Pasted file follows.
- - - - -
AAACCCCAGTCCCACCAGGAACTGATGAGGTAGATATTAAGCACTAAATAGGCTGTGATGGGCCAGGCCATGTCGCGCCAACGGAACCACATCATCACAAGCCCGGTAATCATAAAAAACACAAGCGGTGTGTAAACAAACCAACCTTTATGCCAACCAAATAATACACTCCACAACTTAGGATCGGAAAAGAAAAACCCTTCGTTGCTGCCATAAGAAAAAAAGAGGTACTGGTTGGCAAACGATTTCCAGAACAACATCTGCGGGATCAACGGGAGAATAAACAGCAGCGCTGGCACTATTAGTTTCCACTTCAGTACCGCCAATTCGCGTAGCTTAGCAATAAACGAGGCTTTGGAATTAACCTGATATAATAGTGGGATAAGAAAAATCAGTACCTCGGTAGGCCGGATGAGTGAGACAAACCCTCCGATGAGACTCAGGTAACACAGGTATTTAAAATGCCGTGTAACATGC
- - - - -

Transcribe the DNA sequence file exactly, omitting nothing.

AAACCCCAGTCCCACCAGGAACTGATGAGGTAGATATTAAGCACTAAATAGGCTGTGATGGGCCAGGCCATGTCGCGCCAACGGAACCACATCATCACAAGCCCGGTAATCATAAAAAACACAAGCGGTGTGTAAACAAACCAACCTTTATGCCAACCAAATAATACACTCCACAACTTAGGATCGGAAAAGAAAAACCCTTCGTTGCTGCCATAAGAAAAAAAGAGGTACTGGTTGGCAAACGATTTCCAGAACAACATCTGCGGGATCAACGGGAGAATAAACAGCAGCGCTGGCACTATTAGTTTCCACTTCAGTACCGCCAATTCGCGTAGCTTAGCAATAAACGAGGCTTTGGAATTAACCTGATATAATAGTGGGATAAGAAAAATCAGTACCTCGGTAGGCCGGATGAGTGAGACAAACCCTCCGATGAGACTCAGGTAACACAGGTATTTAAAATGCCGTGTAACATGC